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Four decades after proving he could keep a big secret for his friends in Kiss, Bob Kulick is riding a new wave of popularity thanks to his first-ever solo album, four co-writing credits on Gene Simmons’ Vault Experience box set, and a show-stealing turn alongside his brother Bruce Kulick at last year’s Kiss Kruise.

The sibling duo helped both 2018’s upcoming Kruise and this May's Indy Kiss fan expo sell out in record time by announcing they would again be sharing the stage at the two events. Kulick is keeping busy with his producing career, while also overseeing a reissue campaign focused on his '80s and ’90s bands.

Kulick, who auditioned for the lead guitar spot in Kiss in 1973 literally just before Ace Frehley got his turn (and ultimately the job), stayed friends with the group and got the call when Frehley was unable or unwilling to record new material for the studio side of the band’s 1977 Alive II album. Kulick's stellar performance led to him working on three more Kiss albums, including Paul Stanley's 1978 solo album, 1980's Unmasked and 1982's Killers.

But other than Stanley's album, Kulick's involvement was kept hidden from the public by the band, who wanted to maintain the illusion that Frehley was still a full-time contributing member of the group.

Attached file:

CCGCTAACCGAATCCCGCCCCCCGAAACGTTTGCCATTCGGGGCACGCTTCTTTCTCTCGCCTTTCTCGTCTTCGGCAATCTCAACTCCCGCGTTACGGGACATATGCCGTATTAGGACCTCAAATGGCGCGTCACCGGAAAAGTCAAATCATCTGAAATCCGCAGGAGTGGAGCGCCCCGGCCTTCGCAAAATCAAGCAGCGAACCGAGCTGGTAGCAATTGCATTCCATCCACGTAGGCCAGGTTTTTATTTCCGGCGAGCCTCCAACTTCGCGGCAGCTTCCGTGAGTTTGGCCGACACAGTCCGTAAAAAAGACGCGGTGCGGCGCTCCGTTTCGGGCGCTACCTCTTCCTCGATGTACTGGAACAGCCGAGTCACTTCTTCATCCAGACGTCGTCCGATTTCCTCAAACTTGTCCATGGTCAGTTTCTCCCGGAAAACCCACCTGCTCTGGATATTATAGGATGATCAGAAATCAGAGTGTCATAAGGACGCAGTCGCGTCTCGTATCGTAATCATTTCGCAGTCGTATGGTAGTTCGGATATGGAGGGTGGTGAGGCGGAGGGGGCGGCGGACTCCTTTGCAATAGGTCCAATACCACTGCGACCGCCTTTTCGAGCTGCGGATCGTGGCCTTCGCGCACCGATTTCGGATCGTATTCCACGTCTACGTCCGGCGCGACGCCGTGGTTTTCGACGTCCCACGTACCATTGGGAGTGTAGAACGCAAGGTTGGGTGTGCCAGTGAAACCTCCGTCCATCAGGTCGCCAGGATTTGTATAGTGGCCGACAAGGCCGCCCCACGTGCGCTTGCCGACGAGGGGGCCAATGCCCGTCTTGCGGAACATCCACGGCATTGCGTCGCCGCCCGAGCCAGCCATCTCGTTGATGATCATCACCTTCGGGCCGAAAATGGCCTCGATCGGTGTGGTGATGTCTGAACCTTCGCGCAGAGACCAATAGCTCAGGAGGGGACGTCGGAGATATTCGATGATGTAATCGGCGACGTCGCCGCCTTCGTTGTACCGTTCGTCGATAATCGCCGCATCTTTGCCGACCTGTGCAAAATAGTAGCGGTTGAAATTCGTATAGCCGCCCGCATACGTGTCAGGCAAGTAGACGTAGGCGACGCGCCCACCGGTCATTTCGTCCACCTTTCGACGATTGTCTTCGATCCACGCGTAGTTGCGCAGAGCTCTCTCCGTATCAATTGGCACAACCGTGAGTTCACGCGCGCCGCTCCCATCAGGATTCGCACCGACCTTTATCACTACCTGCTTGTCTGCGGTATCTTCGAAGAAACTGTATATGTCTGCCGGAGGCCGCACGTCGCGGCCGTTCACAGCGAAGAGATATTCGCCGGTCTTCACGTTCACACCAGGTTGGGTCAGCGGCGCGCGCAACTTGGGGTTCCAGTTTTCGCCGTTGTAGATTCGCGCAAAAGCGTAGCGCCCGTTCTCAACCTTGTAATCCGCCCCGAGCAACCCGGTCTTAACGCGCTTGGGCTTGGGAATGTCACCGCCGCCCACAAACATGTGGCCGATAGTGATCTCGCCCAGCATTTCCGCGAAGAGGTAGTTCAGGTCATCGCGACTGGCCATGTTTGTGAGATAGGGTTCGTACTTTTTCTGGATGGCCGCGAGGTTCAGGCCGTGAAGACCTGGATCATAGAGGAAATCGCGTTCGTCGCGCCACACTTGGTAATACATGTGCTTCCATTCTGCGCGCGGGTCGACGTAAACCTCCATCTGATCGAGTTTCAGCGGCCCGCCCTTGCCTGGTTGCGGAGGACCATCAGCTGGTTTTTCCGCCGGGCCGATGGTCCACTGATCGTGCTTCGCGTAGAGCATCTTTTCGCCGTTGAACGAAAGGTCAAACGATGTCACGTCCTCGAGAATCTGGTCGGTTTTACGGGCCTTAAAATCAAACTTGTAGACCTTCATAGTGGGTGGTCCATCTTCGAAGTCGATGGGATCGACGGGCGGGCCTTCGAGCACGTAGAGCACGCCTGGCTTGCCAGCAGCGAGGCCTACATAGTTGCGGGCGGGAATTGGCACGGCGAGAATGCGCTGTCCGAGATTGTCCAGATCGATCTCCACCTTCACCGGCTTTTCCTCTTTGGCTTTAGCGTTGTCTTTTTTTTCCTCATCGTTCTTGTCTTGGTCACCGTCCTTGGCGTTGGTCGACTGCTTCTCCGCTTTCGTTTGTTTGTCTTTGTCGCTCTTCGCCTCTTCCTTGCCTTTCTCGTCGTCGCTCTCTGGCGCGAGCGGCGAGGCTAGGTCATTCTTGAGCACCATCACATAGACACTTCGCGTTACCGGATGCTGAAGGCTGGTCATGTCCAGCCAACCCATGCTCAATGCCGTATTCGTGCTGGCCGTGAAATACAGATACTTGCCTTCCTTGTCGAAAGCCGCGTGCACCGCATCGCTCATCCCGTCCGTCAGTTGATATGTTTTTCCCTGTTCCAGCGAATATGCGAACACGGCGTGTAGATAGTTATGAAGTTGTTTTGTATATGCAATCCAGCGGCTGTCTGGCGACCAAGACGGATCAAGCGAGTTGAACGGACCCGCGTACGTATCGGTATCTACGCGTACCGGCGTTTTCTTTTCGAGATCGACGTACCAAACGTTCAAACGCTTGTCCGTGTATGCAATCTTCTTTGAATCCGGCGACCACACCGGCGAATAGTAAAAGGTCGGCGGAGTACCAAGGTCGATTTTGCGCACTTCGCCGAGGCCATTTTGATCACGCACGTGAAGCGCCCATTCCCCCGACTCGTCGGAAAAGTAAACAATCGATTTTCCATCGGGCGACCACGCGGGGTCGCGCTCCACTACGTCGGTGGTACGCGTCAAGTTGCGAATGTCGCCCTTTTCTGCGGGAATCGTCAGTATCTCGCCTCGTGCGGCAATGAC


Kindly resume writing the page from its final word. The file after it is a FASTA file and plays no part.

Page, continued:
How did he manage to keep his mouth shut? "It was simple. I equated it in my own way to the Beatles and Eric Clapton. The Beatles recorded ‘While My Guitar Gently Weeps' and wound up with Clapton actually playing the solo. It was un-credited, and everybody originally thought that was George Harrison – ‘Wow, Harrison’s chops really are something these days' – when the reality was that it wasn’t him.

"In this circumstance, being friends with Gene and Paul, it was important to me that when they said ‘this has to be between us and us only,' that I’m going to keep my word. It’s all about integrity, and that’s how I’m able to keep going," Kulick said. "I make great music; I don’t settle. I never went for the easy way: 'Oh, just take the money.' I never did that; it’s just not me. I never recorded an artist and took their money if I thought they were below the bar line, like ‘this is going to be embarrassing.” It wouldn’t help them, it wouldn’t help me."

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